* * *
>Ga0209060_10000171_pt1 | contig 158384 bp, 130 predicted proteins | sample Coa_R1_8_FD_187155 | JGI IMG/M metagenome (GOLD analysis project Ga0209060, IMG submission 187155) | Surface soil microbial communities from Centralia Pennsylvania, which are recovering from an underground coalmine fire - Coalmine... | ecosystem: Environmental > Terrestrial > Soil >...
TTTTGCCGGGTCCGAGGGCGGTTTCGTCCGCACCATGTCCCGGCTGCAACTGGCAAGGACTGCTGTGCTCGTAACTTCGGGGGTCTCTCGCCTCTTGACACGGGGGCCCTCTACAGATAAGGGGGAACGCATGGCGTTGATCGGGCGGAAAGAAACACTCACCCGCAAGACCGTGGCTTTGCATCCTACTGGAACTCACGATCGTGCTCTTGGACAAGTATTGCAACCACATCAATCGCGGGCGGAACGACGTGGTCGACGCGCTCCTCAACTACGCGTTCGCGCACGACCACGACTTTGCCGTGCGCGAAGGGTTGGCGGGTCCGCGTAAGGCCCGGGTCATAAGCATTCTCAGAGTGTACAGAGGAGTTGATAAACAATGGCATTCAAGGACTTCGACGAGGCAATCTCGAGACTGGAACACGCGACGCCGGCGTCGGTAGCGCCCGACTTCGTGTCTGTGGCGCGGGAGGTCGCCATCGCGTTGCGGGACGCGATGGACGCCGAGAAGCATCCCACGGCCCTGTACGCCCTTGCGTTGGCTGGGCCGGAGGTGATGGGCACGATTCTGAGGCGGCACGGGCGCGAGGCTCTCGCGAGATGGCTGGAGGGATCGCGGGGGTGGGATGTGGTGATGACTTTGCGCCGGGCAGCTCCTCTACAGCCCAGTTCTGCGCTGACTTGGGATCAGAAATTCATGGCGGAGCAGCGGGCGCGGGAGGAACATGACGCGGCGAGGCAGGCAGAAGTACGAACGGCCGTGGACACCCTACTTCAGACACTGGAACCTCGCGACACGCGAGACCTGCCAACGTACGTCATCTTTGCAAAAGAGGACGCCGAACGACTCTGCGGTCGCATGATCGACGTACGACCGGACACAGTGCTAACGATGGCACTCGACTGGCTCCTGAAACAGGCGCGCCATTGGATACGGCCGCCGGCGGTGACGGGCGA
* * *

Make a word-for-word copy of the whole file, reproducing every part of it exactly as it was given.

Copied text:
>Ga0209060_10000171_pt1 | contig 158384 bp, 130 predicted proteins | sample Coa_R1_8_FD_187155 | JGI IMG/M metagenome (GOLD analysis project Ga0209060, IMG submission 187155) | Surface soil microbial communities from Centralia Pennsylvania, which are recovering from an underground coalmine fire - Coalmine... | ecosystem: Environmental > Terrestrial > Soil >...
TTTTGCCGGGTCCGAGGGCGGTTTCGTCCGCACCATGTCCCGGCTGCAACTGGCAAGGACTGCTGTGCTCGTAACTTCGGGGGTCTCTCGCCTCTTGACACGGGGGCCCTCTACAGATAAGGGGGAACGCATGGCGTTGATCGGGCGGAAAGAAACACTCACCCGCAAGACCGTGGCTTTGCATCCTACTGGAACTCACGATCGTGCTCTTGGACAAGTATTGCAACCACATCAATCGCGGGCGGAACGACGTGGTCGACGCGCTCCTCAACTACGCGTTCGCGCACGACCACGACTTTGCCGTGCGCGAAGGGTTGGCGGGTCCGCGTAAGGCCCGGGTCATAAGCATTCTCAGAGTGTACAGAGGAGTTGATAAACAATGGCATTCAAGGACTTCGACGAGGCAATCTCGAGACTGGAACACGCGACGCCGGCGTCGGTAGCGCCCGACTTCGTGTCTGTGGCGCGGGAGGTCGCCATCGCGTTGCGGGACGCGATGGACGCCGAGAAGCATCCCACGGCCCTGTACGCCCTTGCGTTGGCTGGGCCGGAGGTGATGGGCACGATTCTGAGGCGGCACGGGCGCGAGGCTCTCGCGAGATGGCTGGAGGGATCGCGGGGGTGGGATGTGGTGATGACTTTGCGCCGGGCAGCTCCTCTACAGCCCAGTTCTGCGCTGACTTGGGATCAGAAATTCATGGCGGAGCAGCGGGCGCGGGAGGAACATGACGCGGCGAGGCAGGCAGAAGTACGAACGGCCGTGGACACCCTACTTCAGACACTGGAACCTCGCGACACGCGAGACCTGCCAACGTACGTCATCTTTGCAAAAGAGGACGCCGAACGACTCTGCGGTCGCATGATCGACGTACGACCGGACACAGTGCTAACGATGGCACTCGACTGGCTCCTGAAACAGGCGCGCCATTGGATACGGCCGCCGGCGGTGACGGGCGA